I think the problem you suggest is a good motivational problem, but that it is not strictly speaking motivating the $\epsilon$-$\delta$ definition. Your problem amounts to given $L$ and a specific $\epsilon > 0$, find a specific value of $\delta$ such that for all sugar consumption amounts $x$ that are within $\delta$ of $a$, the associated blood sugar level $f(x)$ will fall within $\epsilon$ of $L$. (FWIW, I don't know if the correlation between sugar consumption and blood sugar level is as simple as your function model assumes, though I think it sounds like a plausible first model to try. But you might try asking biologists or medical experts whether this model is reasonably accurate, an acceptable white lie, or an outright gross oversimplification of the situation.)

There are two key respects in which your example does not fully capture the definition of a limit:

(1) In practice, you would likely only be interested in a single $\epsilon$ value or perhaps a small finite number of $\epsilon$ values (different patients may require different levels of care for their blood sugar levels). It is important to point out that the mathematical definition requires the existence of a $\delta$ for every $\epsilon$ (and that you are allowed to use a different $\delta$ for each $\epsilon$). You can certainly use your example to help explain this, but it's important to recognize the quantification logic behind the definition of a limit gives students a lot of difficulty and consequently that it needs to be addressed carefully.

(2) Your example uses a continuous function, where $L$ will be equal to $f(a)$. The primary motivation for introducing limits is to deal with discontinuous functions, such as the average rate of change functions that arise in computing derivatives. It is precisely because the function which computes the average rate of change of $y = f(x)$ with respect to $x$ for $x$ in the interval $a \leq x \leq a + h$ (viewed as a function of the variable $h$) is not defined (and consequently not continuous) when $h = 0$ that limits are needed. This point does not invalidate your example, but you need to address this point. Inevitably, one must introduce an example involving a rate of change to fully motivate introducing limits.


Just as you crossposted from MSE, let me crosspost heropup's tremendous answer, which I improved.

Imagine the following Socratic dialogue.

Teacher: What does $\lim\limits_{x\to a} f(x) = L$ mean?

Student: It means that the limit of the function $f(x)$, as $x$ approaches $a$, equals $L$.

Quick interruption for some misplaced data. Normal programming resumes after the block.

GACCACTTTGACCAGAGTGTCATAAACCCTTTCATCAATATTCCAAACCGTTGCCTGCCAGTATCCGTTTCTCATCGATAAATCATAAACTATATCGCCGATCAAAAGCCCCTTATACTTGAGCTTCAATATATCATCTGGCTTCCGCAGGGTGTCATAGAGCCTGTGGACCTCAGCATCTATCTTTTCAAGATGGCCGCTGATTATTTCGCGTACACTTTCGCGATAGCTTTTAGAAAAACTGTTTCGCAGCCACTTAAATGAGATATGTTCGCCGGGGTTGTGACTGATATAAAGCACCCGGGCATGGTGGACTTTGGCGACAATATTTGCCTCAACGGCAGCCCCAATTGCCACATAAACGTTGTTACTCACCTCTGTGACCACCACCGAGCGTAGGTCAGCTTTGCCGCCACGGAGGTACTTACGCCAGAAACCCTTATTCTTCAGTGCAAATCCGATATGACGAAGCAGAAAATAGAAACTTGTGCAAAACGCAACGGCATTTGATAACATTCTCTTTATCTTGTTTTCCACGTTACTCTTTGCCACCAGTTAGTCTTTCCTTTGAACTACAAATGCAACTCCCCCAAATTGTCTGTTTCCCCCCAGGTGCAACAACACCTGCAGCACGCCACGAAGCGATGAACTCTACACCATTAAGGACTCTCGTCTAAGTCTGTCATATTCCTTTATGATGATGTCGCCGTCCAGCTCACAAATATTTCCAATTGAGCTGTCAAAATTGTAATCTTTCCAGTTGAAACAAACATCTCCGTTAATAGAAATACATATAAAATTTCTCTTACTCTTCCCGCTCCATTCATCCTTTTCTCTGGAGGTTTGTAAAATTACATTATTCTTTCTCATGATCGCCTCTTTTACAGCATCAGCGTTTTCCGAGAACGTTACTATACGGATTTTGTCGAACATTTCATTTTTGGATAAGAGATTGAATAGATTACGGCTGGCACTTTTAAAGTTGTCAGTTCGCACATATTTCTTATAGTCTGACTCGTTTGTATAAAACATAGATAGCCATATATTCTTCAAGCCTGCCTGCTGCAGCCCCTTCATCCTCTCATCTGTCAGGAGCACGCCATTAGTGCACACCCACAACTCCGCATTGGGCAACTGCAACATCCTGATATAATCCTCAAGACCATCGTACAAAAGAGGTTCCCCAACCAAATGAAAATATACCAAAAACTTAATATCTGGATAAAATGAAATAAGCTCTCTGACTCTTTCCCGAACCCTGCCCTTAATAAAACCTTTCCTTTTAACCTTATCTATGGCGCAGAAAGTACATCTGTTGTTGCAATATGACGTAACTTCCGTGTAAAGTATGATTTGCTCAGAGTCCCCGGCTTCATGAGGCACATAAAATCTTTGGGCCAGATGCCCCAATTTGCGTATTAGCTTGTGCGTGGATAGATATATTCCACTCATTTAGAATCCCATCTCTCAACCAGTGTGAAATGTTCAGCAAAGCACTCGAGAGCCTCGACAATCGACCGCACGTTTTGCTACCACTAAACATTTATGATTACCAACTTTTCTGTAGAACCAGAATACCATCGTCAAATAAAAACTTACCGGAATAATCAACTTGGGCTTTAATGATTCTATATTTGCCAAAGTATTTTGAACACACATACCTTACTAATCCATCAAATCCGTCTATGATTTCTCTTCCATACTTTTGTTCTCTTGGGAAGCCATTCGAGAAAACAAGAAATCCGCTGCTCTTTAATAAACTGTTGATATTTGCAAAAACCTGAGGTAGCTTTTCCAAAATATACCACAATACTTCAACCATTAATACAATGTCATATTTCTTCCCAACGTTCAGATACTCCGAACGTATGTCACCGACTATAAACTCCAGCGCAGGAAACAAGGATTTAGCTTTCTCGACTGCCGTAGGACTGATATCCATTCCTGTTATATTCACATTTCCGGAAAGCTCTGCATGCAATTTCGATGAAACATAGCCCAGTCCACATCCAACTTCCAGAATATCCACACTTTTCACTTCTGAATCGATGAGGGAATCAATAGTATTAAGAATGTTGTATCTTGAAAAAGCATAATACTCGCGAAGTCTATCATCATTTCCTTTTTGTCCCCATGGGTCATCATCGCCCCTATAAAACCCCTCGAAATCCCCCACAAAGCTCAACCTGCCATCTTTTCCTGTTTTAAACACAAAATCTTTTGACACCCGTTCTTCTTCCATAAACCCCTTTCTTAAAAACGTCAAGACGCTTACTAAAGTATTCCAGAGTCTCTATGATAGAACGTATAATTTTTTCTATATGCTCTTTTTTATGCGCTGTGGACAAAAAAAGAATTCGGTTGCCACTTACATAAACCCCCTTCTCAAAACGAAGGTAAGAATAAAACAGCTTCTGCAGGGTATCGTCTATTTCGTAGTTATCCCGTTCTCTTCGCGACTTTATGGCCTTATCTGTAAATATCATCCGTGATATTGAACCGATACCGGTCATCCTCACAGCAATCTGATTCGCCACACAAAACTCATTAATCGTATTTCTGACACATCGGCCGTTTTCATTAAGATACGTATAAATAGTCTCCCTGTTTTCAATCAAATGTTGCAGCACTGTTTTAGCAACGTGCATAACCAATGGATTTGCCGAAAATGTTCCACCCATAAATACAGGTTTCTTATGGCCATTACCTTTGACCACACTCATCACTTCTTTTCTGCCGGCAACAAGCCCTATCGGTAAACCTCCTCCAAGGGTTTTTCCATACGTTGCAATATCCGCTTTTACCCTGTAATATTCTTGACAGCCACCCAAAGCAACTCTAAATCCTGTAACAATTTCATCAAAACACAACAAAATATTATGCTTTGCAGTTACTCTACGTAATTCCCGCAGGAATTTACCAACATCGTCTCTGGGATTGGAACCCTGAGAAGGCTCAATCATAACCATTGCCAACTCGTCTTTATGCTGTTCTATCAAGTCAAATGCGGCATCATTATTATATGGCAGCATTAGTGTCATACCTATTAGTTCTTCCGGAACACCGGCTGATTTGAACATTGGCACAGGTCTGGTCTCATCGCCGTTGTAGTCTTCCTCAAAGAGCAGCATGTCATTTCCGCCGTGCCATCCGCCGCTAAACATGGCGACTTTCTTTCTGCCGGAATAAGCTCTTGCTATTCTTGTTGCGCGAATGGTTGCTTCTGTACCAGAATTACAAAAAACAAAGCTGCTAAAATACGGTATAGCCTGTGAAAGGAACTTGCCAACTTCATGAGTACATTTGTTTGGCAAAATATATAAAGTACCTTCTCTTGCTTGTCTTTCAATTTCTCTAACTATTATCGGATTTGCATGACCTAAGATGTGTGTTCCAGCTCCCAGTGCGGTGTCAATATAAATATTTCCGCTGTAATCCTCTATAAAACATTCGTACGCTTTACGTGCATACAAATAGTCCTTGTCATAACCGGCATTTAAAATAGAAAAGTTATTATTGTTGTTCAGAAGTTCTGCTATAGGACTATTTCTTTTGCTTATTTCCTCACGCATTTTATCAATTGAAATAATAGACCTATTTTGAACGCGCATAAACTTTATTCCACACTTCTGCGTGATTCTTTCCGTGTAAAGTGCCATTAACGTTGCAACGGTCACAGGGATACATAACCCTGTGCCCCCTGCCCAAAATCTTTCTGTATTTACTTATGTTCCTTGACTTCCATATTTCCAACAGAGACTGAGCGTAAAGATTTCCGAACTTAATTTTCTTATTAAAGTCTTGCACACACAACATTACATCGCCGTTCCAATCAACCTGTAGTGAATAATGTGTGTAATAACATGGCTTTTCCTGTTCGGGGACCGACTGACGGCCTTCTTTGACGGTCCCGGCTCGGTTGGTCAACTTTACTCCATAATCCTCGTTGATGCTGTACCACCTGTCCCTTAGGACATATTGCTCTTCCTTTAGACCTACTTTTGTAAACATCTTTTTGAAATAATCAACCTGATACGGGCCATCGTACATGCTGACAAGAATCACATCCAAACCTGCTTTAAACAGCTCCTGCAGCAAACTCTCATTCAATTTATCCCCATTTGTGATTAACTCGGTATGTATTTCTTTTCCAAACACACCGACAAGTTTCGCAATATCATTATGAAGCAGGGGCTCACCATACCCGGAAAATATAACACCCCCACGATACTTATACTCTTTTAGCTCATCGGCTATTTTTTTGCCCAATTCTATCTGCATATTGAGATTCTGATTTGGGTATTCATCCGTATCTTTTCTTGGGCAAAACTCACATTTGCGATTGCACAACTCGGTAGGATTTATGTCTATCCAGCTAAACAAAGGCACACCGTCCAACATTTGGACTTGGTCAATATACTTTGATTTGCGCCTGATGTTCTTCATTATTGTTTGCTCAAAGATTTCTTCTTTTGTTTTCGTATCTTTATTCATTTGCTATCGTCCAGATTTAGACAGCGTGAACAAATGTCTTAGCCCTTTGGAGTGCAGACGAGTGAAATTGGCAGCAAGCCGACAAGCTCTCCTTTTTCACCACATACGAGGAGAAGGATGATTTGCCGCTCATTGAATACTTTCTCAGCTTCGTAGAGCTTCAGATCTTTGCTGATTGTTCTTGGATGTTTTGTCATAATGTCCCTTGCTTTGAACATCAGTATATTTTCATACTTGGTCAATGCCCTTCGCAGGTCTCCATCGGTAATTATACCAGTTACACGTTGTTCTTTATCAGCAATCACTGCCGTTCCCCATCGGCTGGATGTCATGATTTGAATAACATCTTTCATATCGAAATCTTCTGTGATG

Teacher: Yes, but what does that actually MEAN? What are we saying about the behavior of $f$?

Student: [Pauses to think.] I guess what we are saying is that for values of $x$ "close to" $a$, the function $f(x)$ becomes "close to" $L$.

Teacher: OK. So how are you defining the concept of "close to?" In particular, how does math quantify the notion of "closeness"? Does "close to" mean $x = a$?

Student: No — well — maybe sometimes! Of course, if $f(a)$ is well-defined, then we just have $f(a) = L$ — but this is plain vanilla, and trivial. The whole point of limits is to describe the function's behavior around the point $x = a$, even when $f$ ISN'T defined at $a$.

Teacher: Right, but you didn't answer my question. So how would you mathematically define "closeness"?

Student: [Long pause.] I'm not sure. Well, hold on. Let me try a geometric argument. When a number $x$ is "close to" another number $a$, we are really talking about the distance between these numbers being small. Like $2.00001$ is "close to" $2$, because the difference is $0.00001$.

Teacher: But that difference — which you call "distance" — isn't necessarily "small" in and of itself, is it? After all, isn't $10^{-10^{100}}$ much smaller than $10^{-5}$? "Small" is relative.

Student: [With irritation] Yeah, but you know what I mean! If the difference is small enough, then the limit exists!

Teacher: [Chuckles] Yes, I see what you're getting at! But so far, all you've been doing is choosing different vocabulary to describe the same concept. What is "distance"? What is "small enough?" We are mathematicians — how can improve this inaccurate and imprecise words? Take your time to think about this.

Student: [Sighs] What I was doing before, I was calculating a difference between $x$ and $a$, and calling it "small" if it looked like a small number. But what matters ISN'T the signed difference, but the absolute difference $|x - a|$. Since (as you put it) "small is relative," let's instead use a variable, say $δ$ (to abbreviate "difference"), to represent some bound... [trails off]

Teacher: Go on...

Student: All right. So if $|x-a| < δ$, then $x$ is "close to" $a$. We choose some number $δ$, in some way that quantifies the extent of closeness.

Teacher: OK. Is $δ$ allowed to be zero?

Student: Oh, of course not, no! I forgot. No, we need $\color{red}{0 < |x - a| < δ}$. Then $x$ is "delta-close" to $a$, or in a "delta-neighborhood" of $a$.

Teacher: All right. Now how are you going to tie $δ$ to the behavior of $f$?

Student: [Exasperated] Yes, yes, I'm getting to that part. As I said, the limit is something where if $x$ is "close to" to $a$, then $f(x)$ is "close to" $L$. Obviously, $f(x)$ can have a different extent of "closeness" to $L$, as $x$ does to $a$.